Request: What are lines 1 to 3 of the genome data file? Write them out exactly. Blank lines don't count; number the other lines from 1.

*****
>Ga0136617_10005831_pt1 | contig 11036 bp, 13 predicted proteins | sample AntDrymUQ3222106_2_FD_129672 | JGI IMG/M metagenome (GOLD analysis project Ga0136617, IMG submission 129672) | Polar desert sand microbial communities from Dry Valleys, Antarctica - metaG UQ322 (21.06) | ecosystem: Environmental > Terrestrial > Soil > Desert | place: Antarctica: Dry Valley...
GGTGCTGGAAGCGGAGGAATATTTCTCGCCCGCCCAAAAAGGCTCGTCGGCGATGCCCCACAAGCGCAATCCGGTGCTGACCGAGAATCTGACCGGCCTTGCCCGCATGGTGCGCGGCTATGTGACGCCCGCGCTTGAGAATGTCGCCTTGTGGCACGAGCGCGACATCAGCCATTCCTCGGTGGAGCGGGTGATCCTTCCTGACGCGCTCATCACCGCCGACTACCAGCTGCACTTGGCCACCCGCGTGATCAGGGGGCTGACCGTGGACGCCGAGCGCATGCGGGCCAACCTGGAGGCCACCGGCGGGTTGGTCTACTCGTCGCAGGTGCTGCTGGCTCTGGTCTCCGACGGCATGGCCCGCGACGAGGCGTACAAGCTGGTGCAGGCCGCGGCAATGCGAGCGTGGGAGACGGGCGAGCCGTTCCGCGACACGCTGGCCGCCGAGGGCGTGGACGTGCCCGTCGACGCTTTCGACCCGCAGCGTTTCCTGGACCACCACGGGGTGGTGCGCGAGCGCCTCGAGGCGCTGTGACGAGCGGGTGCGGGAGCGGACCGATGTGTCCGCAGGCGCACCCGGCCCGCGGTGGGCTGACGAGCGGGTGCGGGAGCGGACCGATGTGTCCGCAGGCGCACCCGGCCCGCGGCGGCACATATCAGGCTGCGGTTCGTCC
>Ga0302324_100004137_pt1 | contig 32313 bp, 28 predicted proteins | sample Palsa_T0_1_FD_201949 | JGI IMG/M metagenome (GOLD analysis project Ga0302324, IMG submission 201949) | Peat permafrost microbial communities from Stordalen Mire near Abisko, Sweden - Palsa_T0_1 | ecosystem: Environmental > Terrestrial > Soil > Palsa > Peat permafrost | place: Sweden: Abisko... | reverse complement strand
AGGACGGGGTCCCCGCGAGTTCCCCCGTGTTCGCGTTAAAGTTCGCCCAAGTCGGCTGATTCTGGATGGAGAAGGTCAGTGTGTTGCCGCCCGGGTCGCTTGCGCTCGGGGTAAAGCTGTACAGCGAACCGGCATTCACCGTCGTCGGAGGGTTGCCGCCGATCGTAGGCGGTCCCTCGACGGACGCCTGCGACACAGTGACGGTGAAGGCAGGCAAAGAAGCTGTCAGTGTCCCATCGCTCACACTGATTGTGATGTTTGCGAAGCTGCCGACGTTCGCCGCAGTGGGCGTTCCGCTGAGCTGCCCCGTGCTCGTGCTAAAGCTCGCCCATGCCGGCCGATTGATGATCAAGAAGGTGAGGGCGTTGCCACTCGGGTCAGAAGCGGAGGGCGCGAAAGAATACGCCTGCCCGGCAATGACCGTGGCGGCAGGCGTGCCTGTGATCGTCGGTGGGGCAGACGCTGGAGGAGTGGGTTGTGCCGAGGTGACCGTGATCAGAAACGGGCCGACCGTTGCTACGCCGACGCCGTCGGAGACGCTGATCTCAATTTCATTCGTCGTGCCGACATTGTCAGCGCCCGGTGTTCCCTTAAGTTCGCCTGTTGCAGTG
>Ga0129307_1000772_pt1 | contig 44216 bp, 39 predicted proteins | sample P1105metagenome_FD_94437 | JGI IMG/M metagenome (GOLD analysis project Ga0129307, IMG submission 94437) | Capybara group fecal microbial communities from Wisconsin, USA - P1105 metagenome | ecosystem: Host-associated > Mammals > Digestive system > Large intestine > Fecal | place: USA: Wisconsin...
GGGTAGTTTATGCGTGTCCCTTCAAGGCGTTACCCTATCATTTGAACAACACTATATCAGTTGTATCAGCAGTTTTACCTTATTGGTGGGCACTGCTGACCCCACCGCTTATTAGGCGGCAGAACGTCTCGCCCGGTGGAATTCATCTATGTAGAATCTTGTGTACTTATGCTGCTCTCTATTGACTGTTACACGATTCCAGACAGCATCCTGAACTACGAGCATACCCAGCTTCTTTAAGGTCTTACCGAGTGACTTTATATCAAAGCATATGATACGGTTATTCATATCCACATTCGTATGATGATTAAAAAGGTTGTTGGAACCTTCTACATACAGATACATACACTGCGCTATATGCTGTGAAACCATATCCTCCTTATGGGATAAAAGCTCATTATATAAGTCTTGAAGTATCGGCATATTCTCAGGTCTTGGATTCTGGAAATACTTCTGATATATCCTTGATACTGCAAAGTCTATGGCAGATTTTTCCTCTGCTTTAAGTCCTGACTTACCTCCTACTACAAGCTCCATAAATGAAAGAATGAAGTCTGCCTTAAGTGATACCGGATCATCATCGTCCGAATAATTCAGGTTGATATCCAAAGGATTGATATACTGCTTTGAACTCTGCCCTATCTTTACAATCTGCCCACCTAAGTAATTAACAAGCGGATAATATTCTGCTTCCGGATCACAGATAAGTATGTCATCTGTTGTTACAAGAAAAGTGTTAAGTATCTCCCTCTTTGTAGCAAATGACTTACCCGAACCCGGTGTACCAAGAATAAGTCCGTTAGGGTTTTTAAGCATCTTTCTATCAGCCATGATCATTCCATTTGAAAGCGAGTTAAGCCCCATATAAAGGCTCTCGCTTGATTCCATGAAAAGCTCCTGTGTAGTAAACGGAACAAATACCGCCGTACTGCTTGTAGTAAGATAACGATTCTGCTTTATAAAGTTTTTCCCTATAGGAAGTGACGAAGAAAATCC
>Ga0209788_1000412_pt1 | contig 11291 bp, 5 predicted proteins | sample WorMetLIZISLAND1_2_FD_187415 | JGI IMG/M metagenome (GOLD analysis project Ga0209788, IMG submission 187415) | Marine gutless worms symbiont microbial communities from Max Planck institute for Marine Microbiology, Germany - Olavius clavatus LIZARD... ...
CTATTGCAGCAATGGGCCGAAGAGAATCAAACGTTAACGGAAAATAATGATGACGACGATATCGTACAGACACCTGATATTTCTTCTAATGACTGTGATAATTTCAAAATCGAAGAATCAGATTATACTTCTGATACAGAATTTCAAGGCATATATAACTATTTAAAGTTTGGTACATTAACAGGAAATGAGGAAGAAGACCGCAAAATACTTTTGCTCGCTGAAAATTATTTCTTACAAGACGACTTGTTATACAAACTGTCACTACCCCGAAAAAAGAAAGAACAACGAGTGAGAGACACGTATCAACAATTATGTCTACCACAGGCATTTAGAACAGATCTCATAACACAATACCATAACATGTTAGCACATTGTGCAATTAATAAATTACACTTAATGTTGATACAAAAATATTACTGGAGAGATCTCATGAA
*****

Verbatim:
>Ga0136617_10005831_pt1 | contig 11036 bp, 13 predicted proteins | sample AntDrymUQ3222106_2_FD_129672 | JGI IMG/M metagenome (GOLD analysis project Ga0136617, IMG submission 129672) | Polar desert sand microbial communities from Dry Valleys, Antarctica - metaG UQ322 (21.06) | ecosystem: Environmental > Terrestrial > Soil > Desert | place: Antarctica: Dry Valley...
GGTGCTGGAAGCGGAGGAATATTTCTCGCCCGCCCAAAAAGGCTCGTCGGCGATGCCCCACAAGCGCAATCCGGTGCTGACCGAGAATCTGACCGGCCTTGCCCGCATGGTGCGCGGCTATGTGACGCCCGCGCTTGAGAATGTCGCCTTGTGGCACGAGCGCGACATCAGCCATTCCTCGGTGGAGCGGGTGATCCTTCCTGACGCGCTCATCACCGCCGACTACCAGCTGCACTTGGCCACCCGCGTGATCAGGGGGCTGACCGTGGACGCCGAGCGCATGCGGGCCAACCTGGAGGCCACCGGCGGGTTGGTCTACTCGTCGCAGGTGCTGCTGGCTCTGGTCTCCGACGGCATGGCCCGCGACGAGGCGTACAAGCTGGTGCAGGCCGCGGCAATGCGAGCGTGGGAGACGGGCGAGCCGTTCCGCGACACGCTGGCCGCCGAGGGCGTGGACGTGCCCGTCGACGCTTTCGACCCGCAGCGTTTCCTGGACCACCACGGGGTGGTGCGCGAGCGCCTCGAGGCGCTGTGACGAGCGGGTGCGGGAGCGGACCGATGTGTCCGCAGGCGCACCCGGCCCGCGGTGGGCTGACGAGCGGGTGCGGGAGCGGACCGATGTGTCCGCAGGCGCACCCGGCCCGCGGCGGCACATATCAGGCTGCGGTTCGTCC
>Ga0302324_100004137_pt1 | contig 32313 bp, 28 predicted proteins | sample Palsa_T0_1_FD_201949 | JGI IMG/M metagenome (GOLD analysis project Ga0302324, IMG submission 201949) | Peat permafrost microbial communities from Stordalen Mire near Abisko, Sweden - Palsa_T0_1 | ecosystem: Environmental > Terrestrial > Soil > Palsa > Peat permafrost | place: Sweden: Abisko... | reverse complement strand